(Theo Wargo/Getty Images) Yes, Zooey Deschanel is "quirky." Yes, people love to call her a Manic Pixie Dream Girl. However, she's also shown more range than she gets credit for, as the woman from films like Almost Famous and Elf; she's the star of, and name behind, the hit comedy show New Girl; she's a musician who loves retro tunes, and who wrote all the songs on She and Him's albums; she runs a popular website for girls; and she's arguably more popular than Seth MacFarlane. Her interest in retro music would mesh well with the Academy, and her comedic and musical spin on life could take the event in new directions.
6. Bring back the Academy's old multiple-guest format
Before Chevy Chase hosted the 60th Academy Awards, sparking a long tradition of solo hosts, the Academy preferred to have as many as six hosts at the event. The split panels included everyone from Warren Beatty to Diana Ross to Carol Burnett to John Huston. There was a freedom in the mix of hosts — a blend of comedy and drama, and a way to keep the pressure of a ceremony from resting on one celebrity's shoulders.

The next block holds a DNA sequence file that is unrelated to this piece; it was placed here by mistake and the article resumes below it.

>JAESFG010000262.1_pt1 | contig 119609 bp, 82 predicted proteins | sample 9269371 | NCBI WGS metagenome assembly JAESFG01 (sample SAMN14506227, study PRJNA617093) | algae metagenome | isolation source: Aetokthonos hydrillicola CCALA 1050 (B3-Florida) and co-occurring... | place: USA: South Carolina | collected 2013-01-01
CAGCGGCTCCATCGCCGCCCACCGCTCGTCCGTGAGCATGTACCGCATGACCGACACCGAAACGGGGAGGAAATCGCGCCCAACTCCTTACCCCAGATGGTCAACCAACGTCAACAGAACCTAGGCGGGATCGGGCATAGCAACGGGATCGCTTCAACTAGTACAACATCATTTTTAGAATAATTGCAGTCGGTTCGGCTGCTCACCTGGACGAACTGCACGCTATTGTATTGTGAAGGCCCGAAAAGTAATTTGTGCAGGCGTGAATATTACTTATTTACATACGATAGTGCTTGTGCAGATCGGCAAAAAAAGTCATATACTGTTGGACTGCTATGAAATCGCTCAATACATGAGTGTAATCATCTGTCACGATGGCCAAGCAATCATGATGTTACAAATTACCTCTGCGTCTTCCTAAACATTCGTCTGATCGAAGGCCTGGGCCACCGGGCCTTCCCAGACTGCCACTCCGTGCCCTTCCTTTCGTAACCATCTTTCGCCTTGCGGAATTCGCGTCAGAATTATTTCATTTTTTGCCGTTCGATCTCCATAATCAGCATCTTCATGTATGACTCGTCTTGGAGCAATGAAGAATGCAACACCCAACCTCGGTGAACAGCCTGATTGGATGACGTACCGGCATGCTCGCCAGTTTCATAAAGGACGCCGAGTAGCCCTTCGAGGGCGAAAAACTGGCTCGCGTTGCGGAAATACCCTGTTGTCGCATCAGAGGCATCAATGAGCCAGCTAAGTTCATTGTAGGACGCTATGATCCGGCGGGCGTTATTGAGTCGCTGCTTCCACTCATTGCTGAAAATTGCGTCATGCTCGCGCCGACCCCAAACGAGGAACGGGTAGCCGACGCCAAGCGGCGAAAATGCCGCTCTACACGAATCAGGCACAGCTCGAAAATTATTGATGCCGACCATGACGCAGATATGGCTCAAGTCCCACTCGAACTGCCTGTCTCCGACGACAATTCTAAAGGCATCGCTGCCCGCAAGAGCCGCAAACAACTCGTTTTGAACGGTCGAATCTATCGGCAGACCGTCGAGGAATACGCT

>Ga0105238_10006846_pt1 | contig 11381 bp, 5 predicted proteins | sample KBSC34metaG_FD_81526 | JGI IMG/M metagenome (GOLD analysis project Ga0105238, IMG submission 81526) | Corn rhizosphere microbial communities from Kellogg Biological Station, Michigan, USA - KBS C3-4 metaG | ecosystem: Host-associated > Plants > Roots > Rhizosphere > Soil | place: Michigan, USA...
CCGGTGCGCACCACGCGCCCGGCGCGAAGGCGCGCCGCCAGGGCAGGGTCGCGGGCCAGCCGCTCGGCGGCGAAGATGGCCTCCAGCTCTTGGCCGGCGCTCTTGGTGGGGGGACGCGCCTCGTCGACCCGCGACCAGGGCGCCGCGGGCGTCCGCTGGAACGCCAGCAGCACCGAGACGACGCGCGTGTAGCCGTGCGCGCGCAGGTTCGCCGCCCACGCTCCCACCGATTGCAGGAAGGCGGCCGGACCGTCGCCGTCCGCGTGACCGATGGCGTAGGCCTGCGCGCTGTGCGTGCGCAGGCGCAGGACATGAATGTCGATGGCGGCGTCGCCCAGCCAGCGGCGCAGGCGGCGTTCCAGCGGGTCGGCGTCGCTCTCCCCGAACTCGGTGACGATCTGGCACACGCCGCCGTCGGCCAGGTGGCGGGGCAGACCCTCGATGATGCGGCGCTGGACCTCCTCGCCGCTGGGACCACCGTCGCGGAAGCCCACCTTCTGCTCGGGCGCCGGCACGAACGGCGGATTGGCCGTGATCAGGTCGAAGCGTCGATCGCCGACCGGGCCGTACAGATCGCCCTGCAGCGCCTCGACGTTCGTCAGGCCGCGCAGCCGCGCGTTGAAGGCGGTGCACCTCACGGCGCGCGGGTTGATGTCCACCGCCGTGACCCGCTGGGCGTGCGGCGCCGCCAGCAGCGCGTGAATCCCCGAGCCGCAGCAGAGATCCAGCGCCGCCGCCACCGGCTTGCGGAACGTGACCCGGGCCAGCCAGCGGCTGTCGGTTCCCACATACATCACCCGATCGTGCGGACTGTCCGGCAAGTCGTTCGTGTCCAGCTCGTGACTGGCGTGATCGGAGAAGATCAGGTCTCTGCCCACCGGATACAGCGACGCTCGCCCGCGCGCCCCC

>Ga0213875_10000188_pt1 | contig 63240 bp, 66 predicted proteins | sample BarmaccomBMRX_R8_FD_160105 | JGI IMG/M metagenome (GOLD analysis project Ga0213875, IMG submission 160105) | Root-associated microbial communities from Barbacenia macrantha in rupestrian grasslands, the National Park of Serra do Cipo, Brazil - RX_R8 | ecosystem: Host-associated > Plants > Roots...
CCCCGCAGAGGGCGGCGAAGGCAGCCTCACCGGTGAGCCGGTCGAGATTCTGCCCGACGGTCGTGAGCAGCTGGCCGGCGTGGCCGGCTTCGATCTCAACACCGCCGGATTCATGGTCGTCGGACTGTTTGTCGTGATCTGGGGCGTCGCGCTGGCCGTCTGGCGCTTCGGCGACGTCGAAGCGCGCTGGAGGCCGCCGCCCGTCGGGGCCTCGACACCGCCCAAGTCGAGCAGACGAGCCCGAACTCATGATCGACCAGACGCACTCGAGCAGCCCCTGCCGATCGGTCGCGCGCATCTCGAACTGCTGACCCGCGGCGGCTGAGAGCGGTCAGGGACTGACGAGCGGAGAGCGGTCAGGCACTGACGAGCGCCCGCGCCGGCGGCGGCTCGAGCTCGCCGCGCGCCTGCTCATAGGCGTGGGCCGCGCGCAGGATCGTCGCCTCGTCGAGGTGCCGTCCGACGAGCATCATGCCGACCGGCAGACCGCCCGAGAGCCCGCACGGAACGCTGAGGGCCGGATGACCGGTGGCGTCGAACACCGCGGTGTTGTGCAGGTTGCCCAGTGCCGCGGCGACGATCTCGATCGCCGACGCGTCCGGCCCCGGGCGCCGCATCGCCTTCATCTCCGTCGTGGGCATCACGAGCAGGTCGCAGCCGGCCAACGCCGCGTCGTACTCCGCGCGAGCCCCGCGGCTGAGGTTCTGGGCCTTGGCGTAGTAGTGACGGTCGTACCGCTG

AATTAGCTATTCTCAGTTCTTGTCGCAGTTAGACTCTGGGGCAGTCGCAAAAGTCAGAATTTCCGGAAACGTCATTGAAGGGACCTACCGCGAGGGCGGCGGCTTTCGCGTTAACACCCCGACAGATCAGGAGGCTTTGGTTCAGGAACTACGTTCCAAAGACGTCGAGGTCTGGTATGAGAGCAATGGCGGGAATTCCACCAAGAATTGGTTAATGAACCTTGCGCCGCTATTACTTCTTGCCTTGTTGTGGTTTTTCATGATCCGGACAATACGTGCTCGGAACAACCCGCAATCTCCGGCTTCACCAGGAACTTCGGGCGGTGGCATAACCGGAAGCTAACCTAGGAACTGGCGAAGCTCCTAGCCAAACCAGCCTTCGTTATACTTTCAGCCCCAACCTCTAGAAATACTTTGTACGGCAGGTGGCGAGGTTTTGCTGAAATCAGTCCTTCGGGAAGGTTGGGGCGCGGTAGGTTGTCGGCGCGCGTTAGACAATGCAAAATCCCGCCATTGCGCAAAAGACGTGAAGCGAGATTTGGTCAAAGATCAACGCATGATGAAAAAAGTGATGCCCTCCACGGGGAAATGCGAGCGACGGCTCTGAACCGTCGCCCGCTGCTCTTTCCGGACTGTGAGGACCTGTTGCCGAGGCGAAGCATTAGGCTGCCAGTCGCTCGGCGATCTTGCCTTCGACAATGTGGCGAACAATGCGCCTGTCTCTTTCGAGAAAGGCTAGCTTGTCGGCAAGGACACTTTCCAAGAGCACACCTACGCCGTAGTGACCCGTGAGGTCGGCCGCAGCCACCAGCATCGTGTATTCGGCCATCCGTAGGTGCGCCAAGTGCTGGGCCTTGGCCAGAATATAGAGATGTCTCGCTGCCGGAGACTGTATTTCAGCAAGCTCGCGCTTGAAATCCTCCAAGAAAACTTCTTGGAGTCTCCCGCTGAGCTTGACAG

Best of all, a mix of talent could offer the Oscars some much-needed diversity. With a single host, the Academy needs to trade on celebrity currency – a host whose talents and name can attract viewers. Unfortunately, there hasn’t been a woman of color to break into mainstream comedy in recent years with the same popularity and recognition as four-time host Whoopi Goldberg. If, however, the show grabs multiple talents that aren’t contingent on any sole person’s star power, a diverse collection of women could enter the ring and prove their talents alongside their peers, increasing their profile — and, just maybe, becoming a future breakout star in their own right. (Before Chevy Chase started the tradition of solo hosts, he co-hosted alongside Goldie Hawn and Paul Hogan.) For a ceremony that's constantly looking to attract more buzz, Seth MacFarlane's decision not to come back is a blessing in disguise — a win-win chance to increase ratings and turn the job into a position that actually breaks some real ground. Your move, Academy.